Her experiences at the university have been about much more than classwork. The previous two semesters, she served as a resident assistant for a dorm floor of about 80 students, most of whom were exchange or international students. She said she wanted to be the type of leader who was available, who people would confide in if they had problems.
She learned to watch over students. If she hadn’t seen someone in the lounge in awhile, or if they hadn’t been playing their music in some time, she would check on them. At one point she talked with a student who was depressed and ended up having to call for extra help. She said she expected students to have trouble with homework or to be conflicted about what to major in, “but you don’t think you’re going to have to help save someone’s life.”
She’s found herself filling another role, too, as a voice for the African Student Association, a group on campus to provide unity among Africans or those of African heritage who live in Maine or on campus. Cole is white, and has good naturedly fielded questions from people curious about why she’s involved.
“Unless you kind of seek it out, you’re not always around a lot of diversity on campus. For me, it’s sort of a feeling of being at home, since in Portland it’s so diverse,” she said.
And she’s learning. The organization raised enough money to be able to attend the fourth annual Harvard African Development Conference in March where she and her friends met the president of Senegal and leaders from across the continent. She hopes to study abroad in Ghana, in West Africa, next year.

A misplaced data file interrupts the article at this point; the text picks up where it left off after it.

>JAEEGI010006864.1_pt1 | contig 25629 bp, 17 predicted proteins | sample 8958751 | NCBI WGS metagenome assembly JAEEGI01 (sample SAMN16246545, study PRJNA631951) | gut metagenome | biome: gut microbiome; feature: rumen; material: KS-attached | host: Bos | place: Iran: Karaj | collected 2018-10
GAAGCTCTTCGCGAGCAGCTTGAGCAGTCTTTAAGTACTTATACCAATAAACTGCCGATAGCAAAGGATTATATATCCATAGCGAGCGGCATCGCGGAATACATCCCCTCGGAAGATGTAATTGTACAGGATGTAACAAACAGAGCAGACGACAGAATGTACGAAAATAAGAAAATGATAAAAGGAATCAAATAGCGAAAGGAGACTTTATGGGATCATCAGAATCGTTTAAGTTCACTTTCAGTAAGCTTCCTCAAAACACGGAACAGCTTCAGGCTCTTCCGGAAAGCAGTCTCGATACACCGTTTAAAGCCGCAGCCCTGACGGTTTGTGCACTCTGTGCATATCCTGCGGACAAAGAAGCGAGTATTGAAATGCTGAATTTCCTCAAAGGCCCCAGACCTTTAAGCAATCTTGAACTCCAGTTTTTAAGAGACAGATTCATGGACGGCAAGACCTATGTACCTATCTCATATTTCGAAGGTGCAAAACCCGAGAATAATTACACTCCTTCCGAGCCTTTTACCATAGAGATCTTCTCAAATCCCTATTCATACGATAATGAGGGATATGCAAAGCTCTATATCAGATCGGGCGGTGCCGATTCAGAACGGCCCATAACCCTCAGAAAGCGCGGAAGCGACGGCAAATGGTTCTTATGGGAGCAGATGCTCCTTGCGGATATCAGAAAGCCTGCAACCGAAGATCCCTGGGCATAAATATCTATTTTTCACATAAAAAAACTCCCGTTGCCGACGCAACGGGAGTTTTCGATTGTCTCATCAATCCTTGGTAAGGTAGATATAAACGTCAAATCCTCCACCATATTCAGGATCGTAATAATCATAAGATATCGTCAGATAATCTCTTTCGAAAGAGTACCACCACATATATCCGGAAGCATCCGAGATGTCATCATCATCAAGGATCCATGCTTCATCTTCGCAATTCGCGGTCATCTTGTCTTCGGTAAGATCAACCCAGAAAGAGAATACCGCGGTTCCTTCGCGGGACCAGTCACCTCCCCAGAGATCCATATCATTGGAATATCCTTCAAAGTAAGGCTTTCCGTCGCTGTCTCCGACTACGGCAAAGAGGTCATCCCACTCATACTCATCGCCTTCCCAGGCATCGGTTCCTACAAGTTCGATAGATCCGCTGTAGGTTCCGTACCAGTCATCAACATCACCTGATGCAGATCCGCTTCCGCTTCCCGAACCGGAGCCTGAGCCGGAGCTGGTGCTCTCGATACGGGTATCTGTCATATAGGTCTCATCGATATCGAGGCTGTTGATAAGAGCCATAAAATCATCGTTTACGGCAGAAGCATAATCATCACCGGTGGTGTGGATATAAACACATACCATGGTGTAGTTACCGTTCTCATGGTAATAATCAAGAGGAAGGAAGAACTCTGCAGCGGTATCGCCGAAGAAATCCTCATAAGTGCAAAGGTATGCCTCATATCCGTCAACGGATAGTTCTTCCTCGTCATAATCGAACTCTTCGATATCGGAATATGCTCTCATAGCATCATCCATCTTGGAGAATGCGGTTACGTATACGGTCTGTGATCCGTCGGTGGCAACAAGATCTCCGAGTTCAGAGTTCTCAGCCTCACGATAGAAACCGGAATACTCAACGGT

Throughout the five days of the Maine NEW Leadership Conference, participants listened to speakers, watched the Maine Legislature in action, participated in their own mock legislative experience, and learned skills to become Maine’s next civic leaders.
Cole said one of the most powerful parts of the conference came when Achebe Betty Powell, an educator and human rights activist, did an exercise called “leveling the playing field” with all the women. They stood shoulder to shoulder in a line, holding hands. Powell then read off certain life experiences. If those experiences had happened to the participants, they had to step forward. If not, they stepped backward. One of the experiences, for example, was growing up with a certain number of children’s books.
The women held hands as long as possible but eventually had to let go. In the end, they were spread across the room, representing those who came from privileged and less-privileged backgrounds.
It was an emotional activity, Cole said, that demonstrated how society might see individuals based on the households in which they grew up. Children start out on more of an even playing field, and then certain setbacks make it more difficult to get ahead. Sometimes people in more challenging situations don’t believe they can reach their goals.
But the exercise also demonstrated hope and people’s power over their achievement — because, despite their individual odds, they had all made it to that room.
Cole said, “We were all chosen for this program. We’re already leaders. We’re here to cultivate that and continue with that, so it doesn’t matter what background you come from. You can do anything you want to.”